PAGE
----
The appearance of the monkeypox virus in Maine is an opportunity for the Pandemic Response Team to keep our community informed and educated about this new public health challenge. Like COVID-19 before it, this is another moment that can help us reaffirm our commitment to the spirit of community that is so strong within all of us.

We will focus on the specific symptoms and treatment of this virus; how SJC is preparing for it; and what you can do to keep yourself and each other healthy and safe. There have been no confirmed cases of monkeypox at Saint Joseph's College of Maine to date.

First, monkeypox is not COVID-19. It does not spread as quickly or easily, and it carries a different set of symptoms. Based on current information, it will not require the College to institute the same kind of large-scale changes to our daily experience - like campus-wide quarantining, masking, and testing.

You can learn a great deal about the monkeypox virus from FAQs provided by public health experts. The following is adapted from a recent example from Drexel University:

Q: How does it spread?
A: Anyone can get monkeypox after having close physical contact with someone who has the infection, especially contact with sores, bodily fluids, or other contaminated surfaces. Most often, it spreads through intimate skin-to-skin contact, including during sex, as well as activities like kissing. It can also be spread by respiratory secretions (talking, coughing, sneezing, breathing) during prolonged, close, face-to-face contact. Monkeypox can spread through touching materials used by a person with monkeypox that haven’t been cleaned, such as towels and bedding. Although the monkeypox virus has been found in semen, it is not yet considered a sexually transmitted disease. Monkeypox is not spread through casual conversations or walking by someone with monkeypox. Skin-to-skin, intimate contact remains the most common mode of viral transmission at this time.

Q: What are the symptoms and how long do they last?
A: Once infected, a person may be asymptomatic for one to two weeks, during which the virus is believed by health experts not to be contagious to others. Fever and flu-like symptoms may precede or follow the appearance of a blister-like rash that goes through different stages - usually lasting 1-4 weeks - and is sometimes very painful. The rash could appear as one isolated lesion, or it can cover numerous parts of the body including the mouth, face, hands and genital region. A person is infectious to others from the onset of symptoms until all lesions have crusted over and new skin has formed.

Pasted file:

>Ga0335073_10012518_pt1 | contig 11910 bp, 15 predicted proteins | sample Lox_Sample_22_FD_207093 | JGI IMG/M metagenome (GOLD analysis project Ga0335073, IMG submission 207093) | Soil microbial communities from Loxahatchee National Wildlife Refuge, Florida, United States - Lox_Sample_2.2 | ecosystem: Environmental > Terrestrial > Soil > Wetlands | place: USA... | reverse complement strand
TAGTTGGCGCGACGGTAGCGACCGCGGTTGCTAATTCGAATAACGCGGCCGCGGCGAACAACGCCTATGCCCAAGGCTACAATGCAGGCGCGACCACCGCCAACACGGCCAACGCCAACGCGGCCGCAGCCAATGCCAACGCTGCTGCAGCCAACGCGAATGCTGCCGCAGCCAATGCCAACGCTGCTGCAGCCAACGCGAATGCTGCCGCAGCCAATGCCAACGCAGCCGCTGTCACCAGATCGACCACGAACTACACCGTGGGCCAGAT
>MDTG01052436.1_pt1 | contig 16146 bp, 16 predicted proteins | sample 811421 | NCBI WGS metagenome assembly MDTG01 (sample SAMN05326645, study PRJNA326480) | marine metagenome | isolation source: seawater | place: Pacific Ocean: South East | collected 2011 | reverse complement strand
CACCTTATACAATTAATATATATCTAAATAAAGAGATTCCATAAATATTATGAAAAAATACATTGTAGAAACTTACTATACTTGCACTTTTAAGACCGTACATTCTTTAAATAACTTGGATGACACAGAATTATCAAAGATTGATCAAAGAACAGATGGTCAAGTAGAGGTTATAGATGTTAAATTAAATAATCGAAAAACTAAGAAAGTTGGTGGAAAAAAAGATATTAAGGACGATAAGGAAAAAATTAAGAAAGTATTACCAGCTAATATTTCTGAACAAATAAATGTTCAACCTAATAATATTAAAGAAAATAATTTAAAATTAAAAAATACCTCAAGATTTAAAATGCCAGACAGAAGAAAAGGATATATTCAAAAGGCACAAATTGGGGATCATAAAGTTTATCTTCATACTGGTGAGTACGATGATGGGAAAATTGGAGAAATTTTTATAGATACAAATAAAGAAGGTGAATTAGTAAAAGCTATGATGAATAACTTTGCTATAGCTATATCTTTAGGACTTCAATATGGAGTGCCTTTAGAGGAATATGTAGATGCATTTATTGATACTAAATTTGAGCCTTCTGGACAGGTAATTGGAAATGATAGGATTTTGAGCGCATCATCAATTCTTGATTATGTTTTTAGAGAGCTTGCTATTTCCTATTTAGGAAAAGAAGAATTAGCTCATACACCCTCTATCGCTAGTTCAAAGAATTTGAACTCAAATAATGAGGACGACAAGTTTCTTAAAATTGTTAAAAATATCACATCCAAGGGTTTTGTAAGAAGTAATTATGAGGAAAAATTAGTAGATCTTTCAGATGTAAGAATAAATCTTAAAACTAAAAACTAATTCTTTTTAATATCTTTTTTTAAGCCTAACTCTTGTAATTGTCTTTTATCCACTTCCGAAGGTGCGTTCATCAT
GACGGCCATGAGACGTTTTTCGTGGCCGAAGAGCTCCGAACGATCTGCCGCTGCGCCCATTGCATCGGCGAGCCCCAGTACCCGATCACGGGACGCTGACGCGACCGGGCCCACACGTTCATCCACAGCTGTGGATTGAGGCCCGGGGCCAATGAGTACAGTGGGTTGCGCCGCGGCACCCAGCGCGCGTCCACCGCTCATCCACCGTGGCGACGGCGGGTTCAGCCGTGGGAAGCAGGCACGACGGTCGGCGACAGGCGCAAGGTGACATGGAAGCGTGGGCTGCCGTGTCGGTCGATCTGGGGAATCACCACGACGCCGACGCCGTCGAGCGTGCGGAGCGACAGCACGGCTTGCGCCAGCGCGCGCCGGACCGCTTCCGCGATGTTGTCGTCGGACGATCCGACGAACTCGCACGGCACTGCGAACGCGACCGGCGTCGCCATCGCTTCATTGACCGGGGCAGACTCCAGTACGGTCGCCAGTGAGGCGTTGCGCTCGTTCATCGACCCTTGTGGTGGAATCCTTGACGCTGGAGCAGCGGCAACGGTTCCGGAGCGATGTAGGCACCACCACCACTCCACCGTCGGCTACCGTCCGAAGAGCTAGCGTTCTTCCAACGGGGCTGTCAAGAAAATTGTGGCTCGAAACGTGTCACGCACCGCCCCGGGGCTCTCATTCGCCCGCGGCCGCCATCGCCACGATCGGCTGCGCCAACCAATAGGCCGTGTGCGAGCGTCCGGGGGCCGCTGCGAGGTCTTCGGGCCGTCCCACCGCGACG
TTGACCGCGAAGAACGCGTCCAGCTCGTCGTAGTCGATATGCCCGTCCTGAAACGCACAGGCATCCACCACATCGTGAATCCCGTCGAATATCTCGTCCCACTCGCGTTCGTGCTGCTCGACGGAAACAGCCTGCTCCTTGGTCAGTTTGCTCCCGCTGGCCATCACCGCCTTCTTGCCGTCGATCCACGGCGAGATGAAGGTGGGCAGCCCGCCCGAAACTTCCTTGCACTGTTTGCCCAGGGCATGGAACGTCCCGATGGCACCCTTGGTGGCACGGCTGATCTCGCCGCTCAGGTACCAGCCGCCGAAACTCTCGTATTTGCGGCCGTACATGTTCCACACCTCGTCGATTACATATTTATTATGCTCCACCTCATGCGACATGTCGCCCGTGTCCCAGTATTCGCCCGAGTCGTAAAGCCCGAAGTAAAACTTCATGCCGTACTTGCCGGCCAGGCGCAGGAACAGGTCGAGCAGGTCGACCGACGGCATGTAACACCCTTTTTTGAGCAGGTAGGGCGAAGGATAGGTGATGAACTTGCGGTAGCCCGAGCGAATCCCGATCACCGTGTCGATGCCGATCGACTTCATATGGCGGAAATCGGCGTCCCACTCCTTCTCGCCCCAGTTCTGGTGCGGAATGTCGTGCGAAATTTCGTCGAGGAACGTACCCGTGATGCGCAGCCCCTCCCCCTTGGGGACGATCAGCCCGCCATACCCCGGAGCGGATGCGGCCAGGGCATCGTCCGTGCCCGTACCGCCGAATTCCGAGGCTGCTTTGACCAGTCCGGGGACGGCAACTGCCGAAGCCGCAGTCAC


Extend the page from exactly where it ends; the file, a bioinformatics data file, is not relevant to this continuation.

Q: Should I be concerned?
A: It’s important to note that the monkeypox virus does not spread through casual contact and is easier to contain than the airborne COVID-19 virus. Additionally, the medical community has tools for testing, treating and vaccinating monkeypox that were lacking when the coronavirus emerged.

Read the full FAQ for info about treatment, vaccines, and more.

SJC will be closely monitoring members of our community who report monkeypox symptoms to the Health and Wellness Center. As always, if you feel sick, please visit Sheri and her team immediately. While we are currently able to test for monkeypox, there are no vaccines available to the College at this time. We will let you know if and when that situation changes.

Outside of extraordinary circumstances, anyone on campus that contracts monkeypox will be required to isolate at home. The duration of symptoms means that the College cannot generally provide space for isolating on campus, nor meet the day-to-day needs of those who need to isolate. Just as with any illness, academic accommodations should be arranged between students, professors, and the Office of Academic Affairs.

While the spread of a new virus may cause understandable anxiety and fatigue after the past two plus years of COVID, our community is always prepared to exercise our core values of respect, integrity, and compassion. We are always at our best when we look out for each other.

If you have questions about monkeypox or any other health-related concern, please contact the Health and Wellness Center at